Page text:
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ERIC Number: ED243384
Record Type: RIE
Publication Date: 1984-Jan
Pages: 19
Abstractor: N/A
Reference Count: 0
Mastering College Teaching: Dramatic and Interpersonal Skills.
Lowman, Joseph
A model of effective college teaching is proposed, based on published research and informal interviews of reputed master teachers at schools in the Southeast and New England. Outstanding teaching was found to result primarily from a college teacher's skills at creating intellectual excitement and positive rapport in students. Skill at creating intellectual excitement has two components: the clarity of one's communications and their positive emotional impact on students. Instructors must focus attention on key assumptions and critical insights of a subject and not be distracted by qualifications that most concern them as scholars. Outstanding teaching is characterized by emotions associated with intellectual activity: the excitement of considering ideas, understanding abstract concepts and seeing their relevance to one's life, and participating in the process of discovery. The second dimension of outstanding teaching, interpersonal rapport, ensures that students learn maximally from the lecture or discussion and are not distracted by negative emotions. Teachers need to avoid generating excessive anxiety and anger toward the teacher and to promote positive feelings in students. Tables are presented to illustrate high, moderate, and low ranges of the two dimensions of outstanding teaching. (SW)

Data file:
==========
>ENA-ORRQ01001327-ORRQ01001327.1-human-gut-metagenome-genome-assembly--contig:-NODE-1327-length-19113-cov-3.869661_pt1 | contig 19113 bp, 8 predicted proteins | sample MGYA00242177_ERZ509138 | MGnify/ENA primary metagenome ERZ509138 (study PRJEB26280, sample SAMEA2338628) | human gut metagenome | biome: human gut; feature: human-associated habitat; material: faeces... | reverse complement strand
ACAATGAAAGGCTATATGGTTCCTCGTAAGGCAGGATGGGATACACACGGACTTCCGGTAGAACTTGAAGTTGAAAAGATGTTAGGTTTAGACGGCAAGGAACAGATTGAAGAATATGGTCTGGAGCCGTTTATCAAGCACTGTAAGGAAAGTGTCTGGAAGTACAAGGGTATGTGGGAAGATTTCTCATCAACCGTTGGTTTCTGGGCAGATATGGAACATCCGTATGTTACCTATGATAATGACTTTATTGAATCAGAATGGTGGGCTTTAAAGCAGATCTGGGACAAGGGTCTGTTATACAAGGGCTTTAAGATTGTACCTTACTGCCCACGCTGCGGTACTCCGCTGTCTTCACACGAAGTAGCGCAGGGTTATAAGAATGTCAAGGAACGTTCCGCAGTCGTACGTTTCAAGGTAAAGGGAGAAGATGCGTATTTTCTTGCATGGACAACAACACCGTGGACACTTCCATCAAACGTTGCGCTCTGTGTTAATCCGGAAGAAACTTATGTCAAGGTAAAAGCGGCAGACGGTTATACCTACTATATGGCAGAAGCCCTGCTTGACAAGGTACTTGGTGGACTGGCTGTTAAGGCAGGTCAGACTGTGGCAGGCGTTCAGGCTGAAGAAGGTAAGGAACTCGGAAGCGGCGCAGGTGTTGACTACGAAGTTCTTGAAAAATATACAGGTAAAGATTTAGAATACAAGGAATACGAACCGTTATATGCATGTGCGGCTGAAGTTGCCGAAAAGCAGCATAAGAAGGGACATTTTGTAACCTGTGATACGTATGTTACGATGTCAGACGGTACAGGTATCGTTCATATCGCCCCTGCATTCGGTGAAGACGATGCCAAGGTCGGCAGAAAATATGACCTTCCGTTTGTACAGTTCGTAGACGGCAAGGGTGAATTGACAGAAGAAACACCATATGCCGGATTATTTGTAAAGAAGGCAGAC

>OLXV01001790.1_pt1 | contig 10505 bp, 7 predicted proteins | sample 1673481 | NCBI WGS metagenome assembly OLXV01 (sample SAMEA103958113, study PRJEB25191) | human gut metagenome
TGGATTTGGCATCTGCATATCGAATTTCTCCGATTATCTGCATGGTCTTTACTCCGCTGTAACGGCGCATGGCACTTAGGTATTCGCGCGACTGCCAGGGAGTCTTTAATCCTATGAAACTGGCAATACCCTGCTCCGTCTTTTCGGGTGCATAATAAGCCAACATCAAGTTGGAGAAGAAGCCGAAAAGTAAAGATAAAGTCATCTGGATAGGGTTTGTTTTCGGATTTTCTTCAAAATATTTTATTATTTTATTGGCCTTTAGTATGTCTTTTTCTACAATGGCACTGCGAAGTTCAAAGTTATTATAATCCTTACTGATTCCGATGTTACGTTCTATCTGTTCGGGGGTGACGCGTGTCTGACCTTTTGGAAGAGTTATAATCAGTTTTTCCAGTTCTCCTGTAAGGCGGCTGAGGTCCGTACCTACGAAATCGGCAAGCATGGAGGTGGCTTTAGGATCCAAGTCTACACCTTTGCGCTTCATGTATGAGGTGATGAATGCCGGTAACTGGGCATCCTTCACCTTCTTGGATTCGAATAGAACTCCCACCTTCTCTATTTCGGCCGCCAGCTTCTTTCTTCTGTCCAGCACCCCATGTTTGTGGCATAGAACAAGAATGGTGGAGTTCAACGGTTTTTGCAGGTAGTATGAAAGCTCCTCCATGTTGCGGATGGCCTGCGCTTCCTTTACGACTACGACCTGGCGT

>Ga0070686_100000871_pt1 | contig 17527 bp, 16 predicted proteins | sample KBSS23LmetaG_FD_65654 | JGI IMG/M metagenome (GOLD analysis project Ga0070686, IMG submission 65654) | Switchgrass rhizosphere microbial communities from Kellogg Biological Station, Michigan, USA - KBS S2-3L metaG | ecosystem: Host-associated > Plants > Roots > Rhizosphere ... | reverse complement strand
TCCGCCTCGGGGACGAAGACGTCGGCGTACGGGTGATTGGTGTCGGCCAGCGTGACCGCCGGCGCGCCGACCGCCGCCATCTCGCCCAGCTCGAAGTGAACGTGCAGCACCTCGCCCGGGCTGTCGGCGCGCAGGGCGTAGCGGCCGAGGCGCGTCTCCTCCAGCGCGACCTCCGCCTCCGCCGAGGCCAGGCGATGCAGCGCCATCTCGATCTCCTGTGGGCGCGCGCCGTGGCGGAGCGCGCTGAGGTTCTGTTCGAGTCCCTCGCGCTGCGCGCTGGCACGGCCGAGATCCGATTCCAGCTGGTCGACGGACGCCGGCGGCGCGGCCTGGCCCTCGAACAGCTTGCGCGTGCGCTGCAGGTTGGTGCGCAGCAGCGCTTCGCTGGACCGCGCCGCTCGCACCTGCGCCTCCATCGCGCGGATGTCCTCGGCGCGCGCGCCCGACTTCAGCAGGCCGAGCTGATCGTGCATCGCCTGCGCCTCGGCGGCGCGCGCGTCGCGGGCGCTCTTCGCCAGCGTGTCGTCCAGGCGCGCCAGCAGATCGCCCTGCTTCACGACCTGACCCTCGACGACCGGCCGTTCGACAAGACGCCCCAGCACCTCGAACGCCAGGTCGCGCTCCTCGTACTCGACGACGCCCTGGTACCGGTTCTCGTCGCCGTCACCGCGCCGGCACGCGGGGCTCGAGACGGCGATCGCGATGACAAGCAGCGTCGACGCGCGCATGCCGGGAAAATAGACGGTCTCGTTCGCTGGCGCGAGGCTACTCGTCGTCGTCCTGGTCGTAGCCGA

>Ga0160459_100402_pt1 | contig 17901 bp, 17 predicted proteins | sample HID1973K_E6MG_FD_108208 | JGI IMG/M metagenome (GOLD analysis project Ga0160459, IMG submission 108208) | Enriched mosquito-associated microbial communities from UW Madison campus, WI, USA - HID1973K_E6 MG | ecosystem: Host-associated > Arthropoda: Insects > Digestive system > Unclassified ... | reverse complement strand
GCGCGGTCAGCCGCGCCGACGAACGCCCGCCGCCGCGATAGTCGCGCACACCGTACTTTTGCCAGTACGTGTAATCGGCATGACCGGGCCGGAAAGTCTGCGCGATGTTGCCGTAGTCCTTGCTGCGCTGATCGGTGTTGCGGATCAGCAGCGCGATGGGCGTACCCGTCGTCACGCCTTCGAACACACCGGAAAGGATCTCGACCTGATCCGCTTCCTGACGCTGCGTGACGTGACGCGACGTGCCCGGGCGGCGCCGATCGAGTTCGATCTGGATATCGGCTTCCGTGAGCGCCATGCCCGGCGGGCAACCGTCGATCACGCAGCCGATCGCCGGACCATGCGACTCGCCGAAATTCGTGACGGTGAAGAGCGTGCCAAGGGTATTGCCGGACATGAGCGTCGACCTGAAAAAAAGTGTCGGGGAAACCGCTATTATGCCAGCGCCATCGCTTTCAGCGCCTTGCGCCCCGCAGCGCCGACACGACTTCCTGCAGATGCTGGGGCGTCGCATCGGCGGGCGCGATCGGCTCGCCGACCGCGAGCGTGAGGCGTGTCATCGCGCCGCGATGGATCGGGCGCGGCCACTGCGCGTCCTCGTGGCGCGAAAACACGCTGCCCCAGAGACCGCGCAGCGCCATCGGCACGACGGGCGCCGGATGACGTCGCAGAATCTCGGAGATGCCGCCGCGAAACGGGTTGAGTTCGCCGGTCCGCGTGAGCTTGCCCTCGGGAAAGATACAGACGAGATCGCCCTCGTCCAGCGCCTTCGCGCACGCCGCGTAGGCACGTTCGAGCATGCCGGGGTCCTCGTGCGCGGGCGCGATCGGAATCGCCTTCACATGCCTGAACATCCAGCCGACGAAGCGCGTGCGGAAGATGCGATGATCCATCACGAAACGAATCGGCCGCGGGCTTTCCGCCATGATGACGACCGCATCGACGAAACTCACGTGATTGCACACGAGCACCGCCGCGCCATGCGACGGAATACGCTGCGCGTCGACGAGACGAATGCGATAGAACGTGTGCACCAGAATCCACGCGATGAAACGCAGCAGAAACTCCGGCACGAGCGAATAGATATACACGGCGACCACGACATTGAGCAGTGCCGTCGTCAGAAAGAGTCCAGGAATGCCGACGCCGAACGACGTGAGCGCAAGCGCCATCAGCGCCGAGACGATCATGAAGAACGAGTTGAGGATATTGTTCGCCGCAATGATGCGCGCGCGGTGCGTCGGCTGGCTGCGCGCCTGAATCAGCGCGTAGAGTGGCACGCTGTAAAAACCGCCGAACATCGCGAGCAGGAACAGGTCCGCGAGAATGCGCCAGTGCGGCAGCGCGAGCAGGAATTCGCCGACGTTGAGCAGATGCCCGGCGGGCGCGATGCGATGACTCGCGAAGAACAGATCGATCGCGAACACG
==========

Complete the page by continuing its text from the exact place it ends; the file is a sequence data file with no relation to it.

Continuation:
Publication Type: Opinion Papers; Speeches/Meeting Papers
Education Level: N/A
Audience: N/A
Language: English
Sponsor: N/A
Authoring Institution: N/A
Note: Paper presented at the National Institute on Teaching of Psychology to Undergraduates (6th, Clearwater Beach, FL, January 1984). Best copy available.